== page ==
SV2A/SV2B/SVOP triple knockout mice are phenotypically similar to SV2A/B knockouts

SVOP has been proposed to perform a function redundant to that of SV2. If true, loss of both gene families should result in a more severe phenotype than the loss of either one alone. To test this, we generated SV2A/SV2B/SVOP triple knockout mice. SV2B knockout and SVOP knockout mice are phenotypically normal. SV2B/SVOP double knockout mice also had no gross abnormalities. Crossing SV2A -/+ SV2B-/- SVOP-/- mice produced pups of three SV2A genotypes at near Mendelian frequencies (61:118:60). The triple knockout mice demonstrated a phenotype no more severe than that of SV2A/B knockouts. Like SV2A/B knockout mice, they appeared normal at birth, but failed to grow, developed spontaneous seizures at approximately one week of age, and died within 3 weeks of birth. The lack of a more severe phenotype than observed with loss of SV2 alone suggests that SVOP does not perform a function redundant to that of SV2.


We report here that mice lacking SVOP are phenotypically normal. They demonstrate no differences in development, viability, fertility, seizure activity, major synaptic protein levels, synaptic transmission, motor coordination or circadian rhythms when compared to wild-type mice. Furthermore, mice lacking SVOP and the two major isoforms of SV2 (A and B) appear phenotypically identical to mice lacking SV2A and SV2B. Thus it appears that SVOP does not perform an essential function, or one that is redundant with SV2. Instead SVOP performs a function not apparent under the conditions assayed in our studies, suggesting that its role in nervous system functioning is subtle or specialized.

SVOP joins the ranks of apparently non-essential synaptic vesicle proteins like synaptophysin, another protein unique to synaptic vesicles [26]. We note that the abundance of SVOP protein in brain is low. By comparing standardized amounts of purified, epitope-tagged SV2 or SVOP to brain levels of these proteins using Western blot analysis, we estimate SVOP protein levels are less than 1% the level of SV2 (J. Yao, unpublished results). The fact that multiple proteomic studies of synaptic vesicle proteins failed to identify SVOP also speaks to the low abundance of SVOP [31-34]. The low level of SVOP is consistent with it performing a specialized, subtle function in the nervous system.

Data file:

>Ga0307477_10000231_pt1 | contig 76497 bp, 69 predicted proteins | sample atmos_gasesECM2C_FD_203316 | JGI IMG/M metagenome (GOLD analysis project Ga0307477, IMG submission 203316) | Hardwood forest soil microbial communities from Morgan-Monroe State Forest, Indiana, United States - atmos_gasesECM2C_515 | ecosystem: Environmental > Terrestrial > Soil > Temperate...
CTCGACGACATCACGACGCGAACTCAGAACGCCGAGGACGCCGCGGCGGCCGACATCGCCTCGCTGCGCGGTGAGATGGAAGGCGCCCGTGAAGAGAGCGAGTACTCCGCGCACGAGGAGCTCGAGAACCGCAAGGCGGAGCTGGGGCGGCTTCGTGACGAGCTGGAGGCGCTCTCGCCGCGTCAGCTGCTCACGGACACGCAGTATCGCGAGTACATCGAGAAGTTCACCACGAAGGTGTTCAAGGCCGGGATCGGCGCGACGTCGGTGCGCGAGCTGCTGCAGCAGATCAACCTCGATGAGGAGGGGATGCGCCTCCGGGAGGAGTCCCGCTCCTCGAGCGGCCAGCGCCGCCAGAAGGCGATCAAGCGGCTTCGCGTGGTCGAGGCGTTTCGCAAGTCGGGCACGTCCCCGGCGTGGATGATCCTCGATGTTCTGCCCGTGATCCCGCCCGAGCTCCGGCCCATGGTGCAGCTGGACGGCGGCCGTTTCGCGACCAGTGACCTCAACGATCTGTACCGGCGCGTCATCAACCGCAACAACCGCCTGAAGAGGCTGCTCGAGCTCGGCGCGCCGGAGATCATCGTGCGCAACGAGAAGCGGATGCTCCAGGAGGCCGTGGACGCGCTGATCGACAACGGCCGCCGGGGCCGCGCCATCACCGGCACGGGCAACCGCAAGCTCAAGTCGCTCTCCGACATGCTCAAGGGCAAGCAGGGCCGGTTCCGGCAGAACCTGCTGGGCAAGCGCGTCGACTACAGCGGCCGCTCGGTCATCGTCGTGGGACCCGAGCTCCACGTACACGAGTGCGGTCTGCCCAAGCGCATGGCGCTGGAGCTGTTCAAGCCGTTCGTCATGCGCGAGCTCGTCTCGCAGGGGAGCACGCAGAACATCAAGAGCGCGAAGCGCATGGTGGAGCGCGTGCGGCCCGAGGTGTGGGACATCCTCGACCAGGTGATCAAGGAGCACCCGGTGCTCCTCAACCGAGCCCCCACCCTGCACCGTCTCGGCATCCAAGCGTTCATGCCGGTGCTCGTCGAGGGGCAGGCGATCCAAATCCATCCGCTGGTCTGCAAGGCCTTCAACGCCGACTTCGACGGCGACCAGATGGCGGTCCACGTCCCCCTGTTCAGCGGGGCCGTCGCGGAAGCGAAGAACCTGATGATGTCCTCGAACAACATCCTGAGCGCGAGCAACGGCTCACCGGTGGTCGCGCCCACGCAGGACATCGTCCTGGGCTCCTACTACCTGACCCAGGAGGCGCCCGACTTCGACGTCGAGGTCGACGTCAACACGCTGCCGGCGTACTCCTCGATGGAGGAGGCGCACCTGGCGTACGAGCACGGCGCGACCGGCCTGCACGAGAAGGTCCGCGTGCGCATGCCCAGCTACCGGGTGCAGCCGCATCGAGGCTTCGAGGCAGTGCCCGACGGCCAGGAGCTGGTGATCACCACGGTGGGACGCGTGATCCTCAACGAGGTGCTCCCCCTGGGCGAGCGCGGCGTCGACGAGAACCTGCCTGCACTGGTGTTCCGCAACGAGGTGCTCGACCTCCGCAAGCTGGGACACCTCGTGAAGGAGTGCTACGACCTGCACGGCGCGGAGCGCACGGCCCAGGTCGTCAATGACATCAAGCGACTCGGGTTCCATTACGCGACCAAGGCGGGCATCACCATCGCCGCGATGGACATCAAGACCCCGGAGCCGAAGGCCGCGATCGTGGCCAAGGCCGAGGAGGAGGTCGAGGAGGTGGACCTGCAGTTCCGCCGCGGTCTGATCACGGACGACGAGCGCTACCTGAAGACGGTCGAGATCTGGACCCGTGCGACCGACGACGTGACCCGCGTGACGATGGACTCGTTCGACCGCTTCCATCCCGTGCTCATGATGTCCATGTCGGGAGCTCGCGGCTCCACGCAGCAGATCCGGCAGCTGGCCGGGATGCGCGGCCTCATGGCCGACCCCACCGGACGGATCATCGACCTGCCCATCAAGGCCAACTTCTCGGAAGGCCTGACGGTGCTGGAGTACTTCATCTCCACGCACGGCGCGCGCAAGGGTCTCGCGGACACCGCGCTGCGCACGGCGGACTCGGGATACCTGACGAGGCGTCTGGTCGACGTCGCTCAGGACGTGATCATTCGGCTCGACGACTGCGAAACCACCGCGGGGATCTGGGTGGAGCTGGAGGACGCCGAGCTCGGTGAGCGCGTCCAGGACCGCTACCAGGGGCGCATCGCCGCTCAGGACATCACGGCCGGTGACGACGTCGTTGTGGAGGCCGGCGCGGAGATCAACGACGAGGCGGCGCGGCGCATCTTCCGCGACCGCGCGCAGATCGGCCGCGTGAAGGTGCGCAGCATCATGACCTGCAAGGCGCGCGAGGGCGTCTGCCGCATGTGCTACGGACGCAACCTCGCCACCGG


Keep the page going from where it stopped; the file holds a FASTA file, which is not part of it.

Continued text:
While our results suggest that SVOP does not perform a function redundant to that of SV2, it remains possible that loss of SVOP function is compensated by another protein. The most likely candidate is SVOP-like protein (SVOPL) [6]. SVOPL shares 39% amino acid identity to SVOP and is also expressed in brain [6].

In studies of rodent and human mRNA expression during aging, SVOP mRNA decreased significantly with aging [18,19]. To determine if this was true of SVOP protein expression, we compared brain SVOP protein levels in mice at 10 months (n=6), 20 months (n=2), and 28 months of age (n=4). Our preliminary results showed a significant decline, suggesting that decreased SVOP protein expression accompanies brain aging. We found, however, no evidence of an early aging phenotype in the SVOP knockouts. For example, both fertility and rotarod performance decrease with aging [35-38], yet we did not see an early deficit in either in SVOP knockout mice. Therefore our findings also suggest that loss of SVOP expression does not, by itself, produce brain aging, though we note that the behavioral studies reported here were done with mice ≤ 4 months old. It thus remains possible that a phenotype would emerge later. Another possibility is that the age-related decline in SVOP expression provides protection against the effects of aging, which would not be apparent in younger mice.

In conclusion, our findings support the interpretation that SVOP performs a function that can be compensated for under normal conditions. Future studies of synaptic vesicle protein networks will likely elucidate how each protein contributes to synaptic functioning.


We thank Dr Richard Palmiter (University of Washington) for providing Mox2Cre/+ mice and Drs Jane Sullivan and Andres Barria (University of Washington) for helping with electrophysiological studies. We thank Dr Kenneth L. Custer for help in early aspects of this study. We thank Simon Johnson, Drs Peter Rabinovitch and Matt Kaeberlein for sharing aged mouse brain samples. We thank Liren Xiao of Fred Hutchinson Cancer Research Center and Mario Rosasco in our laboratory for help with statistical analyses.

Author Contributions

Conceived and designed the experiments: JY HOd SMB. Performed the experiments: JY. Analyzed the data: JY HOd. Wrote the manuscript: JY SMB.